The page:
Saturday, April 21, 2018
Editorials

Fix hurricane mitigation system

But for a small business entrepreneur in South Florida willing to take on big government, the public might never have known that the state has failed to ensure that homeowners who strengthen their garage doors against hurricanes receive the insurance discounts they are entitled to under law. A recent administrative court ruling in Jack Stumpff's lawsuit against the Florida Office of Insurance Regulation has exposed a basic flaw in how the state implemented hurricane mitigation laws more than a decade ago, and it could impact the premiums paid by thousands of homeowners.

While insurance regulators have acknowledged a need to fix the problem, they have appealed the administrative judge's ruling to the 1st District Court of Appeal. The only thing more galling than a decade of missed discounts is if the state drags its heels on doing right by homeowners.

This much is known about how hurricanes damage homes: Windows are more likely to be damaged by the impact of wind-blown debris, while doors are more likely to fail due to wind pressure. The large surface area of garage doors, especially on homes with attached garages, is a particular vulnerability when it comes to hurricanes. Once the garage door is breached, it is far more likely a house's roof will also be compromised.

Yet for 10 years, and in contradiction of state law that recognizes the need to mitigate against both debris impact and wind strength threats, insurance regulators all but ignored the wind strength threat on doors and only allowed insurance discounts for mitigation against wind-blown debris, such as hurricane shutters. The oversight stemmed from the faulty report a state consultant produced in 2002 that was incorporated into the state forms that insurance companies are required to use to assign discounts for mitigation efforts.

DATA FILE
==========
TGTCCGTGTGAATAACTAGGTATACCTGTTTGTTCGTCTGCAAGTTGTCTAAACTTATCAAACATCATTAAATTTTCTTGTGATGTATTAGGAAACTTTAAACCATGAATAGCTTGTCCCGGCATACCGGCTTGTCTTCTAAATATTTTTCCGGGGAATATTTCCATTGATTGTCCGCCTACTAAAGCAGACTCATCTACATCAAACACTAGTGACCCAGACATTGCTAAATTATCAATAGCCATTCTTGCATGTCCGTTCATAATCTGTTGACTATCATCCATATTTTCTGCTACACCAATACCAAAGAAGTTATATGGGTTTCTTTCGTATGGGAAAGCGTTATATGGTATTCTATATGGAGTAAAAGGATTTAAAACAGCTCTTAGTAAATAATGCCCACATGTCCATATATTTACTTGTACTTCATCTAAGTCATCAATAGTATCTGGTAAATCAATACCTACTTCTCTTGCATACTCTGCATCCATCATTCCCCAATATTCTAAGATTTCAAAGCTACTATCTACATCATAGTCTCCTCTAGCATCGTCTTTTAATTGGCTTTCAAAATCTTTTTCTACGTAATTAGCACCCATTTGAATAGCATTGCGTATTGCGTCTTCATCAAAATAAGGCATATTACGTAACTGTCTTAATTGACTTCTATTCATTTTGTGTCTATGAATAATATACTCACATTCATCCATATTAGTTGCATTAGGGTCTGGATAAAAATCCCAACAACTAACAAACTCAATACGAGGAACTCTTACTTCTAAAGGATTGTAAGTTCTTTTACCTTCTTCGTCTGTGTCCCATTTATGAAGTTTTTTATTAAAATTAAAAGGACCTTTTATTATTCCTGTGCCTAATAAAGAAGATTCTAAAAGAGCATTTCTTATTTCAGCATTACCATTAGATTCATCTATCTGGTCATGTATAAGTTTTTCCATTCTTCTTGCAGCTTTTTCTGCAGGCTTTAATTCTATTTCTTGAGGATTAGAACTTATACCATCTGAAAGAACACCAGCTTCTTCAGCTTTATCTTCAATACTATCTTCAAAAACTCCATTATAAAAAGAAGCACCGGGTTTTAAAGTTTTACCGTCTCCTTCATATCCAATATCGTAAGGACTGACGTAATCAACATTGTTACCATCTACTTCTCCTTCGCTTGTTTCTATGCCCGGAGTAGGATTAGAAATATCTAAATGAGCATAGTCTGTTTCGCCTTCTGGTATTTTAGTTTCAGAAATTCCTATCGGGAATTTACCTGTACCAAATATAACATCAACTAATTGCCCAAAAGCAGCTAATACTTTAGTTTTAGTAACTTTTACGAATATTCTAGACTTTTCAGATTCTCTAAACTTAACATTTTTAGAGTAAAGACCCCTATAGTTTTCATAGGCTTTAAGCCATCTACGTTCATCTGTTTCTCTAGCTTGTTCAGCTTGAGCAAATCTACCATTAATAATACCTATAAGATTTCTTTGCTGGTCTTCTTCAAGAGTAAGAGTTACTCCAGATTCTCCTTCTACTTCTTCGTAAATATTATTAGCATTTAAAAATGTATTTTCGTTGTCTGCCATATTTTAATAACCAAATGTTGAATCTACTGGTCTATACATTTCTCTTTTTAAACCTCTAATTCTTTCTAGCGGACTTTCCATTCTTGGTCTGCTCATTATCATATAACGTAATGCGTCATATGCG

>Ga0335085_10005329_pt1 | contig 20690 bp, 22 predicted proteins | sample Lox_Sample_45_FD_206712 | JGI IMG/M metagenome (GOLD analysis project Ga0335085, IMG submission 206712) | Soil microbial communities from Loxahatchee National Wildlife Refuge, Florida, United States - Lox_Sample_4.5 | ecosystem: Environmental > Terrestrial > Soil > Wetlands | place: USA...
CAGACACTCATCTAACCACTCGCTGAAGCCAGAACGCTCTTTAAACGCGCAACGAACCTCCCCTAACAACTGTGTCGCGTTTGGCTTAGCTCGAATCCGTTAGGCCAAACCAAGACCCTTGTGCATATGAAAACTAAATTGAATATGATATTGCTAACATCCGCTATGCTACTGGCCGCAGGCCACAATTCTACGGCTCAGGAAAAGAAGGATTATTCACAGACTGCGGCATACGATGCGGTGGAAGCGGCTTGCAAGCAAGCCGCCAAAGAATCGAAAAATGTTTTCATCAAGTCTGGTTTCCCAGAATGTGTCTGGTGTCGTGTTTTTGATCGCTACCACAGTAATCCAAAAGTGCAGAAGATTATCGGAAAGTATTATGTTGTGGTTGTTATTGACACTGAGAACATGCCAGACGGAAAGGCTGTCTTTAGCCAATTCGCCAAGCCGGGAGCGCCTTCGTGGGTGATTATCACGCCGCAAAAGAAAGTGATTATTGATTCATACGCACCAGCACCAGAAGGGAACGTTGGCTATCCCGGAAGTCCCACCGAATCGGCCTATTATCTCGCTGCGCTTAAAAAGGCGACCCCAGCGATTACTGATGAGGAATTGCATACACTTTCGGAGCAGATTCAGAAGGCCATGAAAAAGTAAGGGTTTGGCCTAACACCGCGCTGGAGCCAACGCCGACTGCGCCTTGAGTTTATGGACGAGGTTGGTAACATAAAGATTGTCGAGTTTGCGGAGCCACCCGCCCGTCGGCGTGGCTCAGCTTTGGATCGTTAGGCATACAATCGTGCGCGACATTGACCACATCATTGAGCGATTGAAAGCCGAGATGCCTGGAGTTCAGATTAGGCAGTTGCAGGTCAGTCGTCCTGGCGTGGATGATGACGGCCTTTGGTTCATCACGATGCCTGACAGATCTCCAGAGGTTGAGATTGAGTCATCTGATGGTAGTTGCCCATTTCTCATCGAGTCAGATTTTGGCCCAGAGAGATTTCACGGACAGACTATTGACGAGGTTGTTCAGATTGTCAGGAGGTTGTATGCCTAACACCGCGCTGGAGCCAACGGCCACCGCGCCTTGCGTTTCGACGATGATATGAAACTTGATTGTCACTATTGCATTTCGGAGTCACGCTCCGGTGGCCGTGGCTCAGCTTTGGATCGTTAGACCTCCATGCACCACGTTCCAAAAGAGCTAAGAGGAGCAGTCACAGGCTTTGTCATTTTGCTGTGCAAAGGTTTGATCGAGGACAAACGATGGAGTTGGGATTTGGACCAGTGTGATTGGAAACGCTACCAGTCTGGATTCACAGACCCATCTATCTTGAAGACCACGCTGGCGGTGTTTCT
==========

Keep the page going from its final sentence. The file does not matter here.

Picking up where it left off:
Exactly how much money this oversight cost homeowners is far from clear, as the system for assigning discounts for individual mitigation steps — such as adding shutters or strapping down a roof — is based on how much overall mitigation has been done.

But it is no wonder that Stumpff, who devised an inexpensive, do-it-yourself kit that enables owners of older garage doors to strengthen their home against winds, objected to the form. Stumpff knew he was losing business when homeowners learned they could receive no additional insurance discount for using his product. But when he first petitioned insurance regulators to change the state's discount forms, they said he didn't have standing.

Regulators' concern should have been fixing a mitigation discount system that doesn't comply with state law and discourages property owners from making investments to mitigate hurricane damage that are in the entire state's interest. Stumpff has done the entire state a favor; now Insurance Commissioner Kevin McCarty's office needs to do its job.

Comments
Editorial: Allegiant Air still has safety issues

Editorial: Allegiant Air still has safety issues

Allegiant Air’s safety record remains troubling, and the Federal Aviation Administration’s reluctance to talk about it is no more encouraging. Those are the key takeaways from a 60 Minutes report on the low-cost carrier’s high rate of mid-flight brea...
Published: 04/21/18

Editorial: Women’s work undervalued in bay area